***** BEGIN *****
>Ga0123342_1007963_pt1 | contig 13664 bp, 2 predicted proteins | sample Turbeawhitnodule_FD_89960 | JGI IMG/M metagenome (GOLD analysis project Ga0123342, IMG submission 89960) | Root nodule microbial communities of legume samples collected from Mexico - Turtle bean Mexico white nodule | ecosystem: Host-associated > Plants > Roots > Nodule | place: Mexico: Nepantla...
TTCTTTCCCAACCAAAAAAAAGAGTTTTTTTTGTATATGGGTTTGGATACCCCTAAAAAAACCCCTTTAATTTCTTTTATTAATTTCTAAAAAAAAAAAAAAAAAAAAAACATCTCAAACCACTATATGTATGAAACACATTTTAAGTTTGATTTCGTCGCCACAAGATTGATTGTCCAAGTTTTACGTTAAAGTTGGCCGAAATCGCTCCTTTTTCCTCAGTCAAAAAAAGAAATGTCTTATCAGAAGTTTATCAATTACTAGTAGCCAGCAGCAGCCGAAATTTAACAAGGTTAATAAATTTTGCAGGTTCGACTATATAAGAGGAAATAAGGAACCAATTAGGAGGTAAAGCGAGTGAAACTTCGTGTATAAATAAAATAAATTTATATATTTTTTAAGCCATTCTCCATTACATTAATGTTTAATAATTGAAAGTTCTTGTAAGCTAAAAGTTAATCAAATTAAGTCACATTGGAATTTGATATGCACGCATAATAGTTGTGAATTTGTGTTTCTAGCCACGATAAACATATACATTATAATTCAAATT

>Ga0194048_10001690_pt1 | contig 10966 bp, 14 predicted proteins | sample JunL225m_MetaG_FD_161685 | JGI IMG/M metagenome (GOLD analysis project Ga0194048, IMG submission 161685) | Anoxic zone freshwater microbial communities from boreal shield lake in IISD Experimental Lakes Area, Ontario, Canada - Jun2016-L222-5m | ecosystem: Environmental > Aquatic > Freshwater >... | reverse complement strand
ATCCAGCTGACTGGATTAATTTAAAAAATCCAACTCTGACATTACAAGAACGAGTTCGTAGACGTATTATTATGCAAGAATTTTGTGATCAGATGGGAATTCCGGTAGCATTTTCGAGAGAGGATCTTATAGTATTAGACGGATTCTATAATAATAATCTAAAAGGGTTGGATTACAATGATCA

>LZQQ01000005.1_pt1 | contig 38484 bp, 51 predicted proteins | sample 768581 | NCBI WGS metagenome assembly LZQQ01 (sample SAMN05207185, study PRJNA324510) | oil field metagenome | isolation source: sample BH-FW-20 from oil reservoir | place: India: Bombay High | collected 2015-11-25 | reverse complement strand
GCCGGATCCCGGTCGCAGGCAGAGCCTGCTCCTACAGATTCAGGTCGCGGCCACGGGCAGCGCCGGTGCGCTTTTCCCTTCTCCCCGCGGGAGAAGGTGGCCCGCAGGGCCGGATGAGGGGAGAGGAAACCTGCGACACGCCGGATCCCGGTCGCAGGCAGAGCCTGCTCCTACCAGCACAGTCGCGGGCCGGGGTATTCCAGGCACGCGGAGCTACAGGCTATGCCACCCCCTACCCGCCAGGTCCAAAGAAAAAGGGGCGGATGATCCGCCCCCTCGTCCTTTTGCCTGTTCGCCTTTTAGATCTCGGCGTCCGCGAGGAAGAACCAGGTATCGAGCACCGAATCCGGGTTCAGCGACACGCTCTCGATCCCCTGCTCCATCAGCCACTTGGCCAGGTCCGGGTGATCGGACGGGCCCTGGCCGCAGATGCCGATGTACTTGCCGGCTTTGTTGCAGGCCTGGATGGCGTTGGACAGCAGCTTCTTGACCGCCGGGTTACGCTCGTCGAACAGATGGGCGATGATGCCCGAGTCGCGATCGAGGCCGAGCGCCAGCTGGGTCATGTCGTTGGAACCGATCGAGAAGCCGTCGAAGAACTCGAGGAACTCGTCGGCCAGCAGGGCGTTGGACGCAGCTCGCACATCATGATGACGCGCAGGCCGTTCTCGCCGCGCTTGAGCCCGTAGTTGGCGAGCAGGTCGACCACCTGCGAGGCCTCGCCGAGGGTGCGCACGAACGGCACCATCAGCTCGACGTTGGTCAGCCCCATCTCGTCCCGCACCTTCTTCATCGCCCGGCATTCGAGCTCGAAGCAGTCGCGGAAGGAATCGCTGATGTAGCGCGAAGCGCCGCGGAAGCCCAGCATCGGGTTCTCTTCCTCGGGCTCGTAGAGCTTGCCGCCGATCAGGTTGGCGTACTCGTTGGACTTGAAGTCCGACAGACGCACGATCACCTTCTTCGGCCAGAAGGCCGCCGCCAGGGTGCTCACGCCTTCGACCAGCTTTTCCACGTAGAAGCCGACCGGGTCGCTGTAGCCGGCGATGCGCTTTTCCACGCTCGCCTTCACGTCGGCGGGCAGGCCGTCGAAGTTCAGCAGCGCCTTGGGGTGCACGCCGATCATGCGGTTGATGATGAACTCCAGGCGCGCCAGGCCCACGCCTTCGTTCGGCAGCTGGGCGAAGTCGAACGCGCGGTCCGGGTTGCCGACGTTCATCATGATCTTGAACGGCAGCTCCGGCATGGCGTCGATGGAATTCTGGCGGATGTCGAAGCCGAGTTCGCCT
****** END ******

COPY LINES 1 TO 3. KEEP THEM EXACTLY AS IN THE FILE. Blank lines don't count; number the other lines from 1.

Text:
>Ga0123342_1007963_pt1 | contig 13664 bp, 2 predicted proteins | sample Turbeawhitnodule_FD_89960 | JGI IMG/M metagenome (GOLD analysis project Ga0123342, IMG submission 89960) | Root nodule microbial communities of legume samples collected from Mexico - Turtle bean Mexico white nodule | ecosystem: Host-associated > Plants > Roots > Nodule | place: Mexico: Nepantla...
TTCTTTCCCAACCAAAAAAAAGAGTTTTTTTTGTATATGGGTTTGGATACCCCTAAAAAAACCCCTTTAATTTCTTTTATTAATTTCTAAAAAAAAAAAAAAAAAAAAAACATCTCAAACCACTATATGTATGAAACACATTTTAAGTTTGATTTCGTCGCCACAAGATTGATTGTCCAAGTTTTACGTTAAAGTTGGCCGAAATCGCTCCTTTTTCCTCAGTCAAAAAAAGAAATGTCTTATCAGAAGTTTATCAATTACTAGTAGCCAGCAGCAGCCGAAATTTAACAAGGTTAATAAATTTTGCAGGTTCGACTATATAAGAGGAAATAAGGAACCAATTAGGAGGTAAAGCGAGTGAAACTTCGTGTATAAATAAAATAAATTTATATATTTTTTAAGCCATTCTCCATTACATTAATGTTTAATAATTGAAAGTTCTTGTAAGCTAAAAGTTAATCAAATTAAGTCACATTGGAATTTGATATGCACGCATAATAGTTGTGAATTTGTGTTTCTAGCCACGATAAACATATACATTATAATTCAAATT

>Ga0194048_10001690_pt1 | contig 10966 bp, 14 predicted proteins | sample JunL225m_MetaG_FD_161685 | JGI IMG/M metagenome (GOLD analysis project Ga0194048, IMG submission 161685) | Anoxic zone freshwater microbial communities from boreal shield lake in IISD Experimental Lakes Area, Ontario, Canada - Jun2016-L222-5m | ecosystem: Environmental > Aquatic > Freshwater >... | reverse complement strand